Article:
Scientists puzzled over dead zones along Pacific coast

LAPUSH – Scientists say more research is needed off the Washington coast to determine whether a seasonal fish kill is normal, increasing or predictable.

Last year, thousands of dead rock fish and crabs washed ashore in the Quinault reservation south of LaPush.

Similar die offs have been reported on the Oregon coast each summer for five years.

The phenomena, attributed to an area of water with low dissolved oxygen, is called a hypoxic zone.

But it goes by another, more eerie name: ‘dead zone.’

Aquatic creatures breathe by pulling oxygen out of the water with their gills.

If the amount of dissolved oxygen in the water is too low, the animals suffocate.

Liam Antrim, a marine biologist with the National Oceanic and Atmospheric Administration’s Olympic Coast National Marine Sanctuary in Port Angeles, said he and other scientists have a theory as to the hypoxic zone’s cause.

“The wind in particular is pushing the water around on the surface of the ocean,” Antrim said

“As that gets moved and displaced, it is drawing water from down deep to replace it.”

Deeper water is colder, denser and saltier than surface water, and therefore usually contains less dissolved oxygen, he said.

Similar dead zones in the Gulf Coast and in the Hood Canal have been blamed largely on agricultural runoff.

Fertilizers and organic material enter the water and cause an explosion in the population of small organisms like phytoplankton and zooplankton.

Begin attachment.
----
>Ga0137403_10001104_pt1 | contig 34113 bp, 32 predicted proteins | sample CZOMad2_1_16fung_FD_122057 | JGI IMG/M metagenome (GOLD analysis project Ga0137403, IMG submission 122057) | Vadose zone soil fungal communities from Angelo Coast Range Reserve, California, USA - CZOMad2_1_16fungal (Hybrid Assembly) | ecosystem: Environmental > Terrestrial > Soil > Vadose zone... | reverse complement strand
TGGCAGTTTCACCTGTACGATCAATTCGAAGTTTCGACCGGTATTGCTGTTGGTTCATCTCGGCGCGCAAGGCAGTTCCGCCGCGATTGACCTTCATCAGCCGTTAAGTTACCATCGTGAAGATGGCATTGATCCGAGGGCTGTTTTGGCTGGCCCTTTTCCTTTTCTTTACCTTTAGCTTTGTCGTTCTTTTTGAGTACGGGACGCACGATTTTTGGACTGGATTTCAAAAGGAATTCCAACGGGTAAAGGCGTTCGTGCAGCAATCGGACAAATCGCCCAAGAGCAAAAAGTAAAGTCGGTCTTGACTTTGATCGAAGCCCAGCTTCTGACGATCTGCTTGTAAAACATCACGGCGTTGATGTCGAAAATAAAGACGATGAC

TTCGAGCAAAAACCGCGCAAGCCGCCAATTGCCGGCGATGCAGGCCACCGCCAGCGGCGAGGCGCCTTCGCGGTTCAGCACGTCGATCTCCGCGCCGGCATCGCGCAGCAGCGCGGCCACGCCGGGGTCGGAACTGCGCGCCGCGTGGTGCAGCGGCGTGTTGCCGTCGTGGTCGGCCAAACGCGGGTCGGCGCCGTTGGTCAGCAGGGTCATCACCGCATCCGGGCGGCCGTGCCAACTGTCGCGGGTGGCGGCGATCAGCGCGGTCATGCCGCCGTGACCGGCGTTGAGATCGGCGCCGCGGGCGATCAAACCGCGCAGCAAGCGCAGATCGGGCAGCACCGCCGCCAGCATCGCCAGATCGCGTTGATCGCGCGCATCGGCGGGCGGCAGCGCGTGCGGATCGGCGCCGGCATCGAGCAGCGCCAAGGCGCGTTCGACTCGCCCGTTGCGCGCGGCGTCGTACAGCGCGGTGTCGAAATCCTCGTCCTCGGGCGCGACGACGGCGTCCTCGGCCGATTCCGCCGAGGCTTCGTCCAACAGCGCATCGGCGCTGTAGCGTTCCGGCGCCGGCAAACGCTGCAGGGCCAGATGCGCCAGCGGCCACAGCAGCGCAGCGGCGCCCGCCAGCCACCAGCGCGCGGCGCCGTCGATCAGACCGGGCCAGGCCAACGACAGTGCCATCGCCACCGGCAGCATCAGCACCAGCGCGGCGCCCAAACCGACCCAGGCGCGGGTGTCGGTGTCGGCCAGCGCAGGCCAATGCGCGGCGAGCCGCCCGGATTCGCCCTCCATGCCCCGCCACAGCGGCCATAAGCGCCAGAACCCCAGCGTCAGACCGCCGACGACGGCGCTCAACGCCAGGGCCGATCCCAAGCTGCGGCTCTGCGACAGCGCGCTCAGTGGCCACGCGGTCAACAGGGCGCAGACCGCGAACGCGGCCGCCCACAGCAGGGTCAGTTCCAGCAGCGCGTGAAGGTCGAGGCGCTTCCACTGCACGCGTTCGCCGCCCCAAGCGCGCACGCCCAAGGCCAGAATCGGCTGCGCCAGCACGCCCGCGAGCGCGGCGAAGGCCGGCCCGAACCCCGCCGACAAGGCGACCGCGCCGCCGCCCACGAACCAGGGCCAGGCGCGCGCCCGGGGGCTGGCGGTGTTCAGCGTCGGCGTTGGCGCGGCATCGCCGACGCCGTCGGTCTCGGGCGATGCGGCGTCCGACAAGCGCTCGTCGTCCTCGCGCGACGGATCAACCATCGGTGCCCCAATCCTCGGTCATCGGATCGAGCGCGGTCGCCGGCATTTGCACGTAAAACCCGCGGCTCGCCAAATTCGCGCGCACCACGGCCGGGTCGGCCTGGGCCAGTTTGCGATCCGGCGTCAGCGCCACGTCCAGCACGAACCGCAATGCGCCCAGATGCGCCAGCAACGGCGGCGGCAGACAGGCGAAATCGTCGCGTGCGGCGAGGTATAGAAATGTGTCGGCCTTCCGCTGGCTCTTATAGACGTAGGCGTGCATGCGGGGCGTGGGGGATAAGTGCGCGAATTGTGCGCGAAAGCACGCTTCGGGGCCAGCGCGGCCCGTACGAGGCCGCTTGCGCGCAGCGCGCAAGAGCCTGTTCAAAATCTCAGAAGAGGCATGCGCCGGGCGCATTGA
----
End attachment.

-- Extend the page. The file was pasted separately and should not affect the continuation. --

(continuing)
The single-celled organisms die, sink to the bottom, and their decay absorbs oxygen out of the water.

The agricultural theory “seems really unlikely on the outer coast because there’s not that much agricultural activity,” Antrim said.

The low oxygen levels are normal in deep ocean troughs and in deep lakes, like the fjord-carved Lake Crescent.

But Antrim and others are unclear how normal the dead zone on the coast is.

“What’s perhaps a little abnormal is the timing and duration of these wind patterns that are pushing the surface water around, and bringing the deep water,” Antrim said.

“We really don’t know what the normal cycle is.”

This summer, Antrim and other researchers at the Port Angeles office, plan to place 10 buoys off the Olympic Coast to measure dissolved oxygen.

From 2001 to 2004, the sanctuary’s scientists were measuring dissolved oxygen in person from a boat.

Starting in 2004, buoys were equipped with the oxygen sensors.

The buoys provided more data more often.

“We really are limited in our understanding of this one because we don’t have the long term sampling database,” Antrim said.

He said that after at least five years of data, he and others can decide what is a normal occurrence of the hypoxic zone, and what is abnormal.

Bob Steelquist, the sanctuary’s education coordinator, said last year, when the dead zone off the Oregon coast received national attention, many people called him to ask if the problem was occurring in Washington.

He tried to answer, but was not sure, he said.

“What’s missing for us is the eyes and ears in the water so we’re able to capture it and understand if there’s a trend, or an isolated incident,” Steelquist said.

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